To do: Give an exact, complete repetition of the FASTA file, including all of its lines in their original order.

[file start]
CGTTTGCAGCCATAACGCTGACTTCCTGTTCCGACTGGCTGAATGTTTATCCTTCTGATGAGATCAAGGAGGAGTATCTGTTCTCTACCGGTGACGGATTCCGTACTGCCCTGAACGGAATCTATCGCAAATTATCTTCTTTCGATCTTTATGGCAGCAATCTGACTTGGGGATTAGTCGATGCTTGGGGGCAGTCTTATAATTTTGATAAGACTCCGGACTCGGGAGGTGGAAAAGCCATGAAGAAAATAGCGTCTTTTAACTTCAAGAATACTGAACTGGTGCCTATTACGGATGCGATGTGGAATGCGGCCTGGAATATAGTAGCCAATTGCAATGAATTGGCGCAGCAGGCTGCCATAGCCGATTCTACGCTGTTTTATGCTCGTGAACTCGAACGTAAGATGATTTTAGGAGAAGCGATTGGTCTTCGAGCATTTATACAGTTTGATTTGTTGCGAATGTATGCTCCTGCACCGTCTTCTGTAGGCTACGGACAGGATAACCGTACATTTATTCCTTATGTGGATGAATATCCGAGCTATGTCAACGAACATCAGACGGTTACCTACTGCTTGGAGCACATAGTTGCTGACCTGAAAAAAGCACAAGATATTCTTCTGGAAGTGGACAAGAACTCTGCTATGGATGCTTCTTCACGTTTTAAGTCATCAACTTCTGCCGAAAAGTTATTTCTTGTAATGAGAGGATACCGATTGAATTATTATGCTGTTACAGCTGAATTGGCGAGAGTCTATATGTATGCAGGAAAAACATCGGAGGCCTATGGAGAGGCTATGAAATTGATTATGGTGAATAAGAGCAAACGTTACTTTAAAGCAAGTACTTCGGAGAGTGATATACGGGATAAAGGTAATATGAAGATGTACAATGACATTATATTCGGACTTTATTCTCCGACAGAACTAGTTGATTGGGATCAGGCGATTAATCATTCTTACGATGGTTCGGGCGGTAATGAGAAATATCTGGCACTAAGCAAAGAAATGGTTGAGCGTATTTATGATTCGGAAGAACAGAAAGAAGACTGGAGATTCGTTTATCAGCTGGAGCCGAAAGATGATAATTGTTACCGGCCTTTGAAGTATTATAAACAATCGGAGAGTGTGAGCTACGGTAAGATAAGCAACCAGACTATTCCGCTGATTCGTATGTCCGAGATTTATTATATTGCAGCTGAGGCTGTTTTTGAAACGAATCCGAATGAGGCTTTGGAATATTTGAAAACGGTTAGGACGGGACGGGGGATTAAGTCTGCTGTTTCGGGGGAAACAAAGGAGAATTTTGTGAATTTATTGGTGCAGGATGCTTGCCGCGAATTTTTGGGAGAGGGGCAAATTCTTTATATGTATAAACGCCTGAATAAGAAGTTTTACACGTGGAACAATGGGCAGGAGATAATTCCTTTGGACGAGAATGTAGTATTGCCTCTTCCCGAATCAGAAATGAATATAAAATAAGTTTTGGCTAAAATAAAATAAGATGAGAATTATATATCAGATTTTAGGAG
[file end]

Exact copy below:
CGTTTGCAGCCATAACGCTGACTTCCTGTTCCGACTGGCTGAATGTTTATCCTTCTGATGAGATCAAGGAGGAGTATCTGTTCTCTACCGGTGACGGATTCCGTACTGCCCTGAACGGAATCTATCGCAAATTATCTTCTTTCGATCTTTATGGCAGCAATCTGACTTGGGGATTAGTCGATGCTTGGGGGCAGTCTTATAATTTTGATAAGACTCCGGACTCGGGAGGTGGAAAAGCCATGAAGAAAATAGCGTCTTTTAACTTCAAGAATACTGAACTGGTGCCTATTACGGATGCGATGTGGAATGCGGCCTGGAATATAGTAGCCAATTGCAATGAATTGGCGCAGCAGGCTGCCATAGCCGATTCTACGCTGTTTTATGCTCGTGAACTCGAACGTAAGATGATTTTAGGAGAAGCGATTGGTCTTCGAGCATTTATACAGTTTGATTTGTTGCGAATGTATGCTCCTGCACCGTCTTCTGTAGGCTACGGACAGGATAACCGTACATTTATTCCTTATGTGGATGAATATCCGAGCTATGTCAACGAACATCAGACGGTTACCTACTGCTTGGAGCACATAGTTGCTGACCTGAAAAAAGCACAAGATATTCTTCTGGAAGTGGACAAGAACTCTGCTATGGATGCTTCTTCACGTTTTAAGTCATCAACTTCTGCCGAAAAGTTATTTCTTGTAATGAGAGGATACCGATTGAATTATTATGCTGTTACAGCTGAATTGGCGAGAGTCTATATGTATGCAGGAAAAACATCGGAGGCCTATGGAGAGGCTATGAAATTGATTATGGTGAATAAGAGCAAACGTTACTTTAAAGCAAGTACTTCGGAGAGTGATATACGGGATAAAGGTAATATGAAGATGTACAATGACATTATATTCGGACTTTATTCTCCGACAGAACTAGTTGATTGGGATCAGGCGATTAATCATTCTTACGATGGTTCGGGCGGTAATGAGAAATATCTGGCACTAAGCAAAGAAATGGTTGAGCGTATTTATGATTCGGAAGAACAGAAAGAAGACTGGAGATTCGTTTATCAGCTGGAGCCGAAAGATGATAATTGTTACCGGCCTTTGAAGTATTATAAACAATCGGAGAGTGTGAGCTACGGTAAGATAAGCAACCAGACTATTCCGCTGATTCGTATGTCCGAGATTTATTATATTGCAGCTGAGGCTGTTTTTGAAACGAATCCGAATGAGGCTTTGGAATATTTGAAAACGGTTAGGACGGGACGGGGGATTAAGTCTGCTGTTTCGGGGGAAACAAAGGAGAATTTTGTGAATTTATTGGTGCAGGATGCTTGCCGCGAATTTTTGGGAGAGGGGCAAATTCTTTATATGTATAAACGCCTGAATAAGAAGTTTTACACGTGGAACAATGGGCAGGAGATAATTCCTTTGGACGAGAATGTAGTATTGCCTCTTCCCGAATCAGAAATGAATATAAAATAAGTTTTGGCTAAAATAAAATAAGATGAGAATTATATATCAGATTTTAGGAG